ago prepared an admirable Guide to the Law and Legal Literature of Germany, which contained likewise an elaborate and extremely useful glossary of German legal terms. Dr. Borchard has quite recently been called away from his library duties to become assistant solicitor to the State department, but he is continuing his bibliographical labours in connection with A Guide to the Law of Spain, which is to be published very shortly by the Library of Congress.

The Falkland Islands, a group in the South Atlantic Ocean, lying about 250 miles of the nearest point in South America, to which public attention has been directed by the British victory in the naval battle fought on the 8th inst. in their vicinity, were the subject nearly a century and a half ago of a noted Parliamentary deliverance, which, owing to the terms of extraordinary heat in which it was couched, has established the principle that criticism of the Speech from the Throne must be regarded as criticism confined exclusively to the Ministers of the Crown and not bearing, however indirectly, on the Sovereign. In 1769 the Spanish Government demanded the immediate abandonment by Great Britain of these islands, and, the demand being disregarded, sent a powerful expedition, which captured the garrison and took possession of the islands. Such an act seemed to make war between Great Britain and Spain inevitable. At last, however, after many not very dignified negotiations, the Spanish King agreed to disavow the act of occupation and to restore the British garrison, maintaining, however, his old claim of right and receiving, it is said, a verbal assurance that Great Britain would speedily evacuate the islands. A transaction of this character became inevitably a matter of severe Parliamentary criticism, and the reference thereto in the Speech from the Throne was thus stigmatised by Lord Chatham at the opening of the session in 1770 in debate on the address: "There never was a more odious or more infamous falsehood imposed on a great nation. It degrades the King; it insults Parliament. His Majesty has been advised to affirm an absolute falsehood. My Lords, I beg your attention, and I hope I shall be understood when I repeat that it is an absolute and palpable falsehood. The King of Spain disowns the thief, while he leaves him unpunished and profits by his theft. In vulgar English, he is the receiver of stolen goods and should be treated accordingly."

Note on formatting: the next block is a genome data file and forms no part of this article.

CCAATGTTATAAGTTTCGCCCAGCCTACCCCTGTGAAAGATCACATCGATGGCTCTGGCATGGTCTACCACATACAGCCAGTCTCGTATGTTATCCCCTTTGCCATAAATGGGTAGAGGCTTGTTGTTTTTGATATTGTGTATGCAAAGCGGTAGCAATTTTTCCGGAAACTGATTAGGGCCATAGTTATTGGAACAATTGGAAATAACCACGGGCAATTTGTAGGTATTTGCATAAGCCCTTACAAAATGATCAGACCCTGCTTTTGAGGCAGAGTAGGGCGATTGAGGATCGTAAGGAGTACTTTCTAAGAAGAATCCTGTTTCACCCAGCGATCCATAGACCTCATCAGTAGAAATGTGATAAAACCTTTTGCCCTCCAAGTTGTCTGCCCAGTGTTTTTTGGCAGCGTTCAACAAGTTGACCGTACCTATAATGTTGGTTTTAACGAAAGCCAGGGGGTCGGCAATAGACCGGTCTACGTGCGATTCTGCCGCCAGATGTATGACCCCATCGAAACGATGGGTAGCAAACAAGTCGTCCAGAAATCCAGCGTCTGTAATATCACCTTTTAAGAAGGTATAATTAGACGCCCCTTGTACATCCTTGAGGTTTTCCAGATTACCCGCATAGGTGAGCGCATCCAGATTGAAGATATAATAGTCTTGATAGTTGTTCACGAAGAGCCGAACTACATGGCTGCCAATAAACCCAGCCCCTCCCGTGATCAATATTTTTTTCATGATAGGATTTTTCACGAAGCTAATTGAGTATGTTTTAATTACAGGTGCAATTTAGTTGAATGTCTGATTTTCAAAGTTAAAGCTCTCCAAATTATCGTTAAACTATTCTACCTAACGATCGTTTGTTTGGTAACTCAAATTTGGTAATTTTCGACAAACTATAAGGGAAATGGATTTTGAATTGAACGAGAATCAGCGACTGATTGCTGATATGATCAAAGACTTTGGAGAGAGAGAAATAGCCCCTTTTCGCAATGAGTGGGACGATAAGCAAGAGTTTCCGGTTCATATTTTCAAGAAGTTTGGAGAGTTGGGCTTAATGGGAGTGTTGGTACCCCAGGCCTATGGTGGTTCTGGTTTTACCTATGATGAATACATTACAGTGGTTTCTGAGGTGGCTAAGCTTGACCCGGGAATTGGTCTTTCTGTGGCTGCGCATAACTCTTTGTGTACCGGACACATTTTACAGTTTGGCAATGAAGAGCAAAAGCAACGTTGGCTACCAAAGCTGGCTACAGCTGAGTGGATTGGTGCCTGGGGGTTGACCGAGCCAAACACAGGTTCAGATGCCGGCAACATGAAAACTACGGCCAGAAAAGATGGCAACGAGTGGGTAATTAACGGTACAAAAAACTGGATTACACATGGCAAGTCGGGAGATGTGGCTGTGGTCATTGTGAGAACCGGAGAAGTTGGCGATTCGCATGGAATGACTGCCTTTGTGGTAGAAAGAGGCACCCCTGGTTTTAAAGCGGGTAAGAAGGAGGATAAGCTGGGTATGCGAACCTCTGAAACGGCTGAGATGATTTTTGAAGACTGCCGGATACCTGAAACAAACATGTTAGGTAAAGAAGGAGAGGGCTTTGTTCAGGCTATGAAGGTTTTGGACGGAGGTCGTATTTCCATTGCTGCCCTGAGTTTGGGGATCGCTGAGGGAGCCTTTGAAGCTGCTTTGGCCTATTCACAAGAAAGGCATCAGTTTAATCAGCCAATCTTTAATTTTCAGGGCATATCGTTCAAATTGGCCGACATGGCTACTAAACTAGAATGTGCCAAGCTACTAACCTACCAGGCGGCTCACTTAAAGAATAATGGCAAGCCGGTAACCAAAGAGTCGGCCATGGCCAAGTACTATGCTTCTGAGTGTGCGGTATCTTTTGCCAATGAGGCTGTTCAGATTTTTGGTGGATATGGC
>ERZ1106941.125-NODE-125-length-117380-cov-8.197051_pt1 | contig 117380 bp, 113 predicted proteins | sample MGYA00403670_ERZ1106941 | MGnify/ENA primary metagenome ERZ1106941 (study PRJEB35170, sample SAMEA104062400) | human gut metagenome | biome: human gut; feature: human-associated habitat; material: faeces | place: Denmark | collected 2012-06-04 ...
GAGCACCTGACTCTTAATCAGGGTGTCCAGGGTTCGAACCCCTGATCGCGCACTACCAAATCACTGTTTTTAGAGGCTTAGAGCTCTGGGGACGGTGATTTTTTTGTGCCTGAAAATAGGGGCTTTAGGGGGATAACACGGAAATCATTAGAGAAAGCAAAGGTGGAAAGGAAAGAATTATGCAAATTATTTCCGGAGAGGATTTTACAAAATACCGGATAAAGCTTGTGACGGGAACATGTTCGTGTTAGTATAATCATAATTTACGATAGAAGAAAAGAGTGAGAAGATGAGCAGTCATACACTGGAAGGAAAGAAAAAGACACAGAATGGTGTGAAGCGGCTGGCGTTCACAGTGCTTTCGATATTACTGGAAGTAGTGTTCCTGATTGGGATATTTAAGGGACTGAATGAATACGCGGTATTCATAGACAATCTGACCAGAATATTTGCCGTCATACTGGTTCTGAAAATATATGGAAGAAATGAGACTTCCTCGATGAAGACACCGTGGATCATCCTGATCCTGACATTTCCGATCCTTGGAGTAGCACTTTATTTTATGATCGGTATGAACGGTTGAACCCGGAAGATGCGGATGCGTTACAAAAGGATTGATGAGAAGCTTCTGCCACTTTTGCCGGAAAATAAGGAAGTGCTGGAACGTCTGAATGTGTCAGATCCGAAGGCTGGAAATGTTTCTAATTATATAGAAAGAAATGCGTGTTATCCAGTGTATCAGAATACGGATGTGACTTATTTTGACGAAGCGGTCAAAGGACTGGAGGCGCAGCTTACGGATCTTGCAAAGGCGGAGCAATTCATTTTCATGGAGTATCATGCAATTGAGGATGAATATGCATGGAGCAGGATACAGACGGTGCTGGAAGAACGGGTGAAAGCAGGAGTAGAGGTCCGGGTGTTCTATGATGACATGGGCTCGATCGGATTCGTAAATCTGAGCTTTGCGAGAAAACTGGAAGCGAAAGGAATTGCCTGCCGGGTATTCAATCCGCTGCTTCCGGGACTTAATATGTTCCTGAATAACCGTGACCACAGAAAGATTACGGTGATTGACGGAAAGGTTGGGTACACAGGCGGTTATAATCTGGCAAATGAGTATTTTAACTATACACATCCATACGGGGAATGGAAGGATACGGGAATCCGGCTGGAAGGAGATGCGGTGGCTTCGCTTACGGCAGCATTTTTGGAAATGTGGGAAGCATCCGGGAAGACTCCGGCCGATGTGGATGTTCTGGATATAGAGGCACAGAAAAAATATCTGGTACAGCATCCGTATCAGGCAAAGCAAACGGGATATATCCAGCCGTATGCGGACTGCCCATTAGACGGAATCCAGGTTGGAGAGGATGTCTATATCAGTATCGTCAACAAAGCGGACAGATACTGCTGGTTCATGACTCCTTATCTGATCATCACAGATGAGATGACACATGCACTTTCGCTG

Mr. Justice Shearman, presiding at a social meeting of the Royal Courts of Justice and Legal Temperance Society, which was held in the Old Hall, Lincoln's-inn, on Tuesday, said that recently, for nearly six weeks, he had been trying cases of crime and nothing else in the north of England, amongst a people who were kind, courageous, and generous, and he was sorry to say the pitmen provided a large number of the cases that had come before him. These were men who were heroic, kind to their children, and who possessed other virtues, but on the average there was one case of manslaughter amongst them every Saturday night. The majority of crimes of which they were guilty were not such as required severe punishment; they were usually the outcome of drunken brawls, and, if the people there would only keep sober on Saturday nights and pay days, the proportion of crime among them would be infinitely less. He had lived long enough to be able to look back for nearly fifty years since he had been able to think for himself, and he could bear testimony to the effect that the improvement in this country in regard to temperance was simply enormous. One had only to look at the conduct of people on a Bank Holiday, or to observe a crowd on a wet day, in order to realise the difference there was between the sobriety of the mass of the people nowadays and the very great degree of drunkenness which was apparent twentyfive or thirty years ago. The mass of the population was becoming cleaner, healthier, and more sober. Surgeon-General G. J. Evatt, C.B., delivered an address, and Master Archibald and Master Macnamara were among the speakers. Mr. Justice Shearman, in responding to a vote of thanks, said Master Archibald had referred to the part he had taken in athletics when both of them were members of the same college at Oxford. He was pleased to say he had trained on total abstinence principles. He had some time ago written a book on athletics, and in it he had said that, although he had known men to train well on beer and also on light claret, he had known them to train better on water. A programme of music was excellently rendered by Miss Winifred Whelen and Mr. Harrington Bamford, vocalists, and Miss Margaret Scripps, violinist.

The appointment of the Right Hon. Sir David Brynmor Jones, K.C., M.P., to the position of Master in Lunacy, whereby his seat in the House of Commons has become vacant under the operation of the Place Act, supplies an instance all but unique of the abandonment of a judicial for a Parliamentary career and the subsequent resumption of judicial office. Sir David Brynmor Jones, who was called to the Bar at the Middle Temple in 1876, filled from 1885 till 1892 the position of judge of County Courts. He retired from the County Court Bench with a view to his election as a member of the House in 1892, and from 1892 till his